is gordon gee responsible for the adjunct explosion?
Gordon Gee, former president of Ohio State, made more than $6 million in FY 2013, including the $1.5 million “release payment” he got in exchange for
not letting the door hit him agreeing not to sue the university on his way out. Now the New York Times is reporting that the 25 public universities with the highest-paid presidents have greater increases in student debt and numbers of adjuncts than other publics.
I had a story for this, an organizational story. Ah, I thought. The NYT is implying that the high pay is taking away money that would be going to the other stuff. But really, this just reflects a new model for flagship publics: limit faculty costs (hence the adjuncts), increase the proportion of out-of-state students paying high tuition (hence the debt), and pursue corporate-style CEOs who can lead us into this brave new world (hence the salaries). The non-flagships can’t pursue this strategy successfully, so we’re seeing a divergence between the two groups.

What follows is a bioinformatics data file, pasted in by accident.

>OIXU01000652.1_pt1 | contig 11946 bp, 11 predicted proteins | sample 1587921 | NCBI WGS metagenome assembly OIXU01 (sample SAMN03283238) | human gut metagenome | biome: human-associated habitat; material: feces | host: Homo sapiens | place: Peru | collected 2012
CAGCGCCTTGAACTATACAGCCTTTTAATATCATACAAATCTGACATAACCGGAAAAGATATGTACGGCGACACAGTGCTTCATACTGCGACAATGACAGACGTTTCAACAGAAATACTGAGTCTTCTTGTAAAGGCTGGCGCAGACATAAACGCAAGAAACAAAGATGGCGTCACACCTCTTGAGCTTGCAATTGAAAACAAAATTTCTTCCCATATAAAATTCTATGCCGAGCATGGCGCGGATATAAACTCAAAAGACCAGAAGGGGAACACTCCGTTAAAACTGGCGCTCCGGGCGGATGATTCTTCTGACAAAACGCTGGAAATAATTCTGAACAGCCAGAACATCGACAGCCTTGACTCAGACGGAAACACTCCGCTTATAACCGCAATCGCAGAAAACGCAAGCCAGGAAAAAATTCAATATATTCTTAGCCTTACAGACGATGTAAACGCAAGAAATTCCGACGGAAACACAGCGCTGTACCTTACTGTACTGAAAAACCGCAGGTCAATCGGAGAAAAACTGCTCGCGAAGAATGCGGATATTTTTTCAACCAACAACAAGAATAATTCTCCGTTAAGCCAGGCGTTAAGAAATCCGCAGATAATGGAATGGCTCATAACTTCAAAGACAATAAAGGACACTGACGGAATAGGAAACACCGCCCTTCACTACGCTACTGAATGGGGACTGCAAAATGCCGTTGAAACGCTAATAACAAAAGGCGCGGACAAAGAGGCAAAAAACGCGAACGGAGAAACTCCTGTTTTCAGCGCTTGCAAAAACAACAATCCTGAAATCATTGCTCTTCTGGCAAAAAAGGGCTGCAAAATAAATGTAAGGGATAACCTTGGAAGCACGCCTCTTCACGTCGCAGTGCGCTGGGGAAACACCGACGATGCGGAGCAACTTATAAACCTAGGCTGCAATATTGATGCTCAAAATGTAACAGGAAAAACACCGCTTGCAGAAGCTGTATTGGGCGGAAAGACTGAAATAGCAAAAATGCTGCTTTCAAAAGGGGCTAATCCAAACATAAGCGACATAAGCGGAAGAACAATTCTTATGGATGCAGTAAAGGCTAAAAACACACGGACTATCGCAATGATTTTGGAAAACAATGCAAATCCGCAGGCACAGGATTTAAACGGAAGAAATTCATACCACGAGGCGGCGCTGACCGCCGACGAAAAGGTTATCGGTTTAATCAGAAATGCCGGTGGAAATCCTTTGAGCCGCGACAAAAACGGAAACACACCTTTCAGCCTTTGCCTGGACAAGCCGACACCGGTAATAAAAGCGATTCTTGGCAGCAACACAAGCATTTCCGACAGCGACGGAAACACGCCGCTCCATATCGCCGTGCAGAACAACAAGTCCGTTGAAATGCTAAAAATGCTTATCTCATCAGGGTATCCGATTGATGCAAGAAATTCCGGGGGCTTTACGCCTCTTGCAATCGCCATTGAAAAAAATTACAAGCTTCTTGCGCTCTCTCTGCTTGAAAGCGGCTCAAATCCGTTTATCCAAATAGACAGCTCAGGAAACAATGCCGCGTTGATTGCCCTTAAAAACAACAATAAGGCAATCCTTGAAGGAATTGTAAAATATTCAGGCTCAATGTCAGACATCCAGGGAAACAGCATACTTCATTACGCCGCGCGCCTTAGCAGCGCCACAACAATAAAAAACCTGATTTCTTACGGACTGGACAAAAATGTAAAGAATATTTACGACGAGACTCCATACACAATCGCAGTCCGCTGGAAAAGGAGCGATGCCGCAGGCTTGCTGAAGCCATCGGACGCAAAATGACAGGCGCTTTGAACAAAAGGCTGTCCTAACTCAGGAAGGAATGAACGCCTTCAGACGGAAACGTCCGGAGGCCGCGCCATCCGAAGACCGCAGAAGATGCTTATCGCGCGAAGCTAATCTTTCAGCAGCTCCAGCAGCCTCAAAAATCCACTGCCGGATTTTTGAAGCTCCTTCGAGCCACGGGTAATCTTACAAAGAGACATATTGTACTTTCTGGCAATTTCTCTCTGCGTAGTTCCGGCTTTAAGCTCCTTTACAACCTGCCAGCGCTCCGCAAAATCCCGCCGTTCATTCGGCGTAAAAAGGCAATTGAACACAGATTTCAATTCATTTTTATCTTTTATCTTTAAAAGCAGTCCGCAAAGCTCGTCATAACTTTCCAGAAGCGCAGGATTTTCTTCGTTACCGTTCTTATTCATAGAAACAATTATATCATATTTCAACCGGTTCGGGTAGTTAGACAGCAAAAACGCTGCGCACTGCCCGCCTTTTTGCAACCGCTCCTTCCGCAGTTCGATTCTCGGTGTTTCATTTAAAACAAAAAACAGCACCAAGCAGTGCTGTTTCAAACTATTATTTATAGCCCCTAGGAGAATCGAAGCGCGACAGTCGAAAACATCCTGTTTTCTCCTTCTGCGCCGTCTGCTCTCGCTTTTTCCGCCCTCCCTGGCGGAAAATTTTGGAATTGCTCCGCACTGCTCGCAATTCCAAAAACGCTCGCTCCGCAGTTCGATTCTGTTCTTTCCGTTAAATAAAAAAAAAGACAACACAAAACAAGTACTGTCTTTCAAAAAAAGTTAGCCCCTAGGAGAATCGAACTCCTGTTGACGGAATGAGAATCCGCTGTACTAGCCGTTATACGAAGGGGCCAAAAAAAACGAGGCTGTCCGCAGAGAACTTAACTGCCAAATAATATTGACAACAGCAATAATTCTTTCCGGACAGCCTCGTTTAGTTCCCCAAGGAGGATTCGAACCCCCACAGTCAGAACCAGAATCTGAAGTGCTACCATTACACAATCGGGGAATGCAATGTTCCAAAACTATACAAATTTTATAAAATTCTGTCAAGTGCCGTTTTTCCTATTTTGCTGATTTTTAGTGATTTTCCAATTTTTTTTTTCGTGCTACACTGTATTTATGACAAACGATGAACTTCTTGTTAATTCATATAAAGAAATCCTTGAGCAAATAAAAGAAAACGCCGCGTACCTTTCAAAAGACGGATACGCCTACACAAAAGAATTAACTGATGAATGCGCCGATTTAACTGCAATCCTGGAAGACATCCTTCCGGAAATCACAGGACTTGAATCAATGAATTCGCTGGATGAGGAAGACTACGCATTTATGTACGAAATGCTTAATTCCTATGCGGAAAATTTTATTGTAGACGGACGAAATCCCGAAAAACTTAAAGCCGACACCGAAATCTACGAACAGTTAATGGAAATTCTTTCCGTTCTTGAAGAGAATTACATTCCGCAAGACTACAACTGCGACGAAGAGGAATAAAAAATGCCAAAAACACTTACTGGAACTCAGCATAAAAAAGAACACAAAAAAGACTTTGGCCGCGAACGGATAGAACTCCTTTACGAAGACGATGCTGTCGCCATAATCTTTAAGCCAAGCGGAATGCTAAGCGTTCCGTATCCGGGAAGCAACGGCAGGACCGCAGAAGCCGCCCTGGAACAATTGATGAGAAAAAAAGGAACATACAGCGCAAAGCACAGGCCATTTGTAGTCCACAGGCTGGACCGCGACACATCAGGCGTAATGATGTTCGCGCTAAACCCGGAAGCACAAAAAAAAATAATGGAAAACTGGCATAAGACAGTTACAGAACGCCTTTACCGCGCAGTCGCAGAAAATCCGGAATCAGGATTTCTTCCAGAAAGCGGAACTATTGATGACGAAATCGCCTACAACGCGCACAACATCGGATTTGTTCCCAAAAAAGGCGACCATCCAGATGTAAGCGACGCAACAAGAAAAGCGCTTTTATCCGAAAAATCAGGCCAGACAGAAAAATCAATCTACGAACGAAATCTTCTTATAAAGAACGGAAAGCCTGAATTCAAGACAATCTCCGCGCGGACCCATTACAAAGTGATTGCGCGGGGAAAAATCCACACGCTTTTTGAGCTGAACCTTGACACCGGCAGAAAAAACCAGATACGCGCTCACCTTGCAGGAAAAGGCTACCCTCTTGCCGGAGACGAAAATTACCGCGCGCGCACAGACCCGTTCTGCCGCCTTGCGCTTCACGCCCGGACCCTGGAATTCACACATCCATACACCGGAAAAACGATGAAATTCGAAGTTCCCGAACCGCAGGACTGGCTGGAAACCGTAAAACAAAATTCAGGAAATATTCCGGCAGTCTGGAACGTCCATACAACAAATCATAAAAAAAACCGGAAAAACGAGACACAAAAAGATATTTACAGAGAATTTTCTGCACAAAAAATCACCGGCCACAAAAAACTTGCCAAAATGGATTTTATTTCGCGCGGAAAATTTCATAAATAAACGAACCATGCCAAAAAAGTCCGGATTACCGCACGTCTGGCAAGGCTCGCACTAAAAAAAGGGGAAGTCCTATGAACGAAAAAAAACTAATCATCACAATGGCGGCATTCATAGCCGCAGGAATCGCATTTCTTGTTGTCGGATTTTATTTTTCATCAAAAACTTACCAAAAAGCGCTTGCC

But it turns out that the data don’t, in fact, support that story. They don’t really support any story. The NYT article is based on a report from the Institute for Policy Studies, a progessive think tank. And as I read it, things didn’t seem quite right. IPS reports on the number of adjunct faculty at these institutions, but I haven’t seen good data anywhere on the number of adjuncts. And administrative spending at publics increased 65% between FYs 2006 and 2012, as states slashed budgets?
Yeah, basically the IPS report is just a mess. IPEDS made some major redefinitions of terms in the middle — like who falls under “Part-time/Instruction, Research and Public Service,” what IPS is calling “Adjunct Labor” — so the years aren’t comparable with each other, and AFT appears to have mislabeled some of the years entirely. The University of Minnesota’s impressively fast PR office has a debunking report up, and while I haven’t checked all the numbers, my impression is that it’s right on target.
That doesn’t disprove my theory that there will be increasing divergence between the model for flagships and the path taken by the rest of the publics. And it’s entirely possible that universities with highly paid presidents have underwhelming outcomes in other areas. But if we’re going to argue over what to do about it, it would be nice if it were based on numbers that actually mean something.